Entertainment & Arts

BBC rural coverage has 'metropolitan bias'

Countryfile
Specialist programmes such as Countryfile were found to cover a wide range of issues from all over the UK and to be valued by the audience

Some audiences feel the BBC's rural coverage has a "metropolitan bias", an independent review has found.

It also found some people thought coverage was "squeamish" and "simplistic".

But specialist programming, such as Countryfile, was praised and found to be "highly regarded".

The review was commissioned by the BBC Trust and carried out by Heather Hancock, who formerly chaired the BBC's rural affairs committee.

"Network news coverage can be simplistic and, on contentious stories, too often focuses on protest rather than the underlying issues," said the review's findings.

Ms Hancock found that, taken as a whole, across TV, radio and online, the BBC's coverage of rural affairs included a wide range of voices and that programming and news stories were considered to be "impartial".

Countryfile and Farming Today were said to be examples of specialist programmes which were "highly regarded and broadcast a wide range of opinions and thoughtful analysis".

It also found "coverage of rural affairs in Scotland, Northern Ireland and Wales was strong with a good range of interviewees and nuanced understanding of the issues".

And network programmes that travelled across the UK, such as Question Time, were good at airing opinions and stories from rural areas that "were not otherwise heard at network level".

'Disservice'

But on the flipside, her review said news and current affairs output from rural England did not appear to be reaching the BBC's UK network programmes.

In addition, BBC coverage of controversial rural stories was found to be be falling short, scared of tackling issues head-on.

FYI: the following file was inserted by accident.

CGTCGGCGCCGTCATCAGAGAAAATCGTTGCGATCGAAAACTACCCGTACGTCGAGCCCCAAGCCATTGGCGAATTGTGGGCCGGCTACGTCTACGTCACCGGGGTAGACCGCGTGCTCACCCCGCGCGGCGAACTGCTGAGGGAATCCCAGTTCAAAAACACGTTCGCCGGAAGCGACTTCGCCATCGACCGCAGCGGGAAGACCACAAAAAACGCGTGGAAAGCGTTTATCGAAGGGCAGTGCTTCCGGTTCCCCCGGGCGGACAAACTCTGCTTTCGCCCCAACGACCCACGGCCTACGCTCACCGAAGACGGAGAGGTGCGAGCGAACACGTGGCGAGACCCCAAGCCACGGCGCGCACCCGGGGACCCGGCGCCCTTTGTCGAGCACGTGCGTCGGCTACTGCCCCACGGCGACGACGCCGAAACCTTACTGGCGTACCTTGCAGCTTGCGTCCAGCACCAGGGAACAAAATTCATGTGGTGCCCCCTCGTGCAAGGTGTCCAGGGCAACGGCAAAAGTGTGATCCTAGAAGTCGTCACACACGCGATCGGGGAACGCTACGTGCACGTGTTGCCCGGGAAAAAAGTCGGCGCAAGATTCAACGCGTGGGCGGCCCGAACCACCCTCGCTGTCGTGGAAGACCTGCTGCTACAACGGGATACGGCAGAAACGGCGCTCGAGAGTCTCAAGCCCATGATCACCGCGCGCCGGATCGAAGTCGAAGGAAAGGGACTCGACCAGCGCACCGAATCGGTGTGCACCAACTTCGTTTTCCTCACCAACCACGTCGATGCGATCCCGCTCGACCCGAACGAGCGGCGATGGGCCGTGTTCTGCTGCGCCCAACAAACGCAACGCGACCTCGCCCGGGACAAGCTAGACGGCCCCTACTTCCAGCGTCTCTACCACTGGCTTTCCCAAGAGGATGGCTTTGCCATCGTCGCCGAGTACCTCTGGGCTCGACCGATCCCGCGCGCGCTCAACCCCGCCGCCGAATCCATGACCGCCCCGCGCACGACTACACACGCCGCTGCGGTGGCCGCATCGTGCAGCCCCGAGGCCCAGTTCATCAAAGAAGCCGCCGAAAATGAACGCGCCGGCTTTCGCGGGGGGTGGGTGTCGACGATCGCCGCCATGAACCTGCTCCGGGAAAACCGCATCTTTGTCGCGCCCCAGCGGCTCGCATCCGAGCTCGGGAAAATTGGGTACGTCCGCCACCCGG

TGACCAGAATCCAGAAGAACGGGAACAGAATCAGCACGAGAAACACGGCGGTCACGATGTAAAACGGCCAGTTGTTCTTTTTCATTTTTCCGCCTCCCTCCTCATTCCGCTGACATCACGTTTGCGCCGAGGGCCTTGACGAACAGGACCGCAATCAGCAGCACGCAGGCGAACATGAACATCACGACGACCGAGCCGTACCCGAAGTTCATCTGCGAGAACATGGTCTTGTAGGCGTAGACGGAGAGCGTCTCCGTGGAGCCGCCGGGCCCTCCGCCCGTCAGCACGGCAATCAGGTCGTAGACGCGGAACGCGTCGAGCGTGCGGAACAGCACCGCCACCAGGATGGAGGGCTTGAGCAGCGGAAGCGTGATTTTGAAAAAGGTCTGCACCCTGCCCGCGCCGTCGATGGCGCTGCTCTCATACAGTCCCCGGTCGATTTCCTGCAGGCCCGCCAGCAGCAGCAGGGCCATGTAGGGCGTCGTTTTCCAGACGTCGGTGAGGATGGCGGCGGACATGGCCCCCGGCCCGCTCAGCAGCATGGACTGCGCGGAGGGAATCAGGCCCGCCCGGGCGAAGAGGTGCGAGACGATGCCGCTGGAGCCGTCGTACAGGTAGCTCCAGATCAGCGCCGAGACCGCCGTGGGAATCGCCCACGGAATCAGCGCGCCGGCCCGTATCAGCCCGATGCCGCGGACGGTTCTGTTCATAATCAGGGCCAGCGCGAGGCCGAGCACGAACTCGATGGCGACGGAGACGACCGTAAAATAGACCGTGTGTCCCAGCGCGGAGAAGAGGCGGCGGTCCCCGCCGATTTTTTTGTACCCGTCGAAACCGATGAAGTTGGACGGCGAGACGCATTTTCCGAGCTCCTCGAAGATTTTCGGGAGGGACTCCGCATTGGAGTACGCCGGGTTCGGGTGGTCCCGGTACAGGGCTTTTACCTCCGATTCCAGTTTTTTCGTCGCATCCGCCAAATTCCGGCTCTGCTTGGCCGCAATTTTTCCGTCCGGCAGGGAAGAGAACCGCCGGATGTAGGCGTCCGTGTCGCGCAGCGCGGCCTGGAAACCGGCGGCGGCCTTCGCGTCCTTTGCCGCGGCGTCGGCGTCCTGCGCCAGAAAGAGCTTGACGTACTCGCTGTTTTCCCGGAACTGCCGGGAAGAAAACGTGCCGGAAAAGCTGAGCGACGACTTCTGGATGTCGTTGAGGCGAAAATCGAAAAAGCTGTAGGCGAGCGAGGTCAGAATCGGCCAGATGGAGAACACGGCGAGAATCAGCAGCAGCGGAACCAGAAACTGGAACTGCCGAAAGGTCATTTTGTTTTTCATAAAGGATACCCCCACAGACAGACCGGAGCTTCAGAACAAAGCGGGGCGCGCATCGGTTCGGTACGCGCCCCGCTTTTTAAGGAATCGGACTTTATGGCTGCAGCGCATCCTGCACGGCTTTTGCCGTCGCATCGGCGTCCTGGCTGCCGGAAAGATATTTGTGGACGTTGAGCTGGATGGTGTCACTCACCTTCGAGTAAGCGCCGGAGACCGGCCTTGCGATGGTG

Coverage of the trial badger cull was praised in general but was criticised for "the predominant use of images of healthy badgers to open or conclude a report" which were seen to favour those opposed to the cull.

"People asked where were the pictures of sick badgers with TB, or infected cows being shot, or a distraught farming family coming to terms with the loss of their animals," the report said.

Country Life editor Mark Hedges, who gave evidence for the review, said coverage was often sanitised and did " the countryside a real disservice in the process".

"You've got to show how food comes about - what the realities of life are ... The BBC is incredibly squeamish about the countryside," he said.

The review also found that the BBC gave weight to a small number of organisations on rural issues in its news coverage, and that there was a tendency to focus on conflicts or protests.

Rural correspondent

Audiences felt that, on occasions, there was an unintentional urban bias in network news coverage from England and that the focus on Westminster had an impact on how stories were covered and on opinions sought for comment.

Ms Hancock said: "Overall, the BBC does a good job in reporting accurate, balanced and impartial rural stories. However, there is room for improvement.

"In England particularly, rural stories and rural lives could be more fully represented in nationwide output.

"I found that the BBC relied disproportionately on a small number of external bodies for input and comment. A wider range of voices would broaden the opinions offered to audiences. There was a tendency to focus on the environmental aspects of rural UK: this should be balanced by the economic and social dimensions."

Among her recommendations was that the BBC should re-establish the role of rural affairs correspondent.

BBC trustee Alison Hastings said: "The 12 million people in the UK living in rural areas must have confidence that the BBC is both reflecting their lives and, where relevant, telling national stories from a rural perspective.

"We welcome Heather Hancock' s overall conclusion that the BBC's rural coverage is impartial and her praise for many areas of BBC programming, but the BBC must serve all audiences.

"To this end it must tackle the deficit in its network coverage of rural England, and broaden the range of voices it features on rural issues on network news."

A BBC spokesperson said: "Whilst the report finds overall we do a good job reflecting and reporting rural affairs there are areas where we can do better and we have committed to a range of steps to help improve the coverage further."

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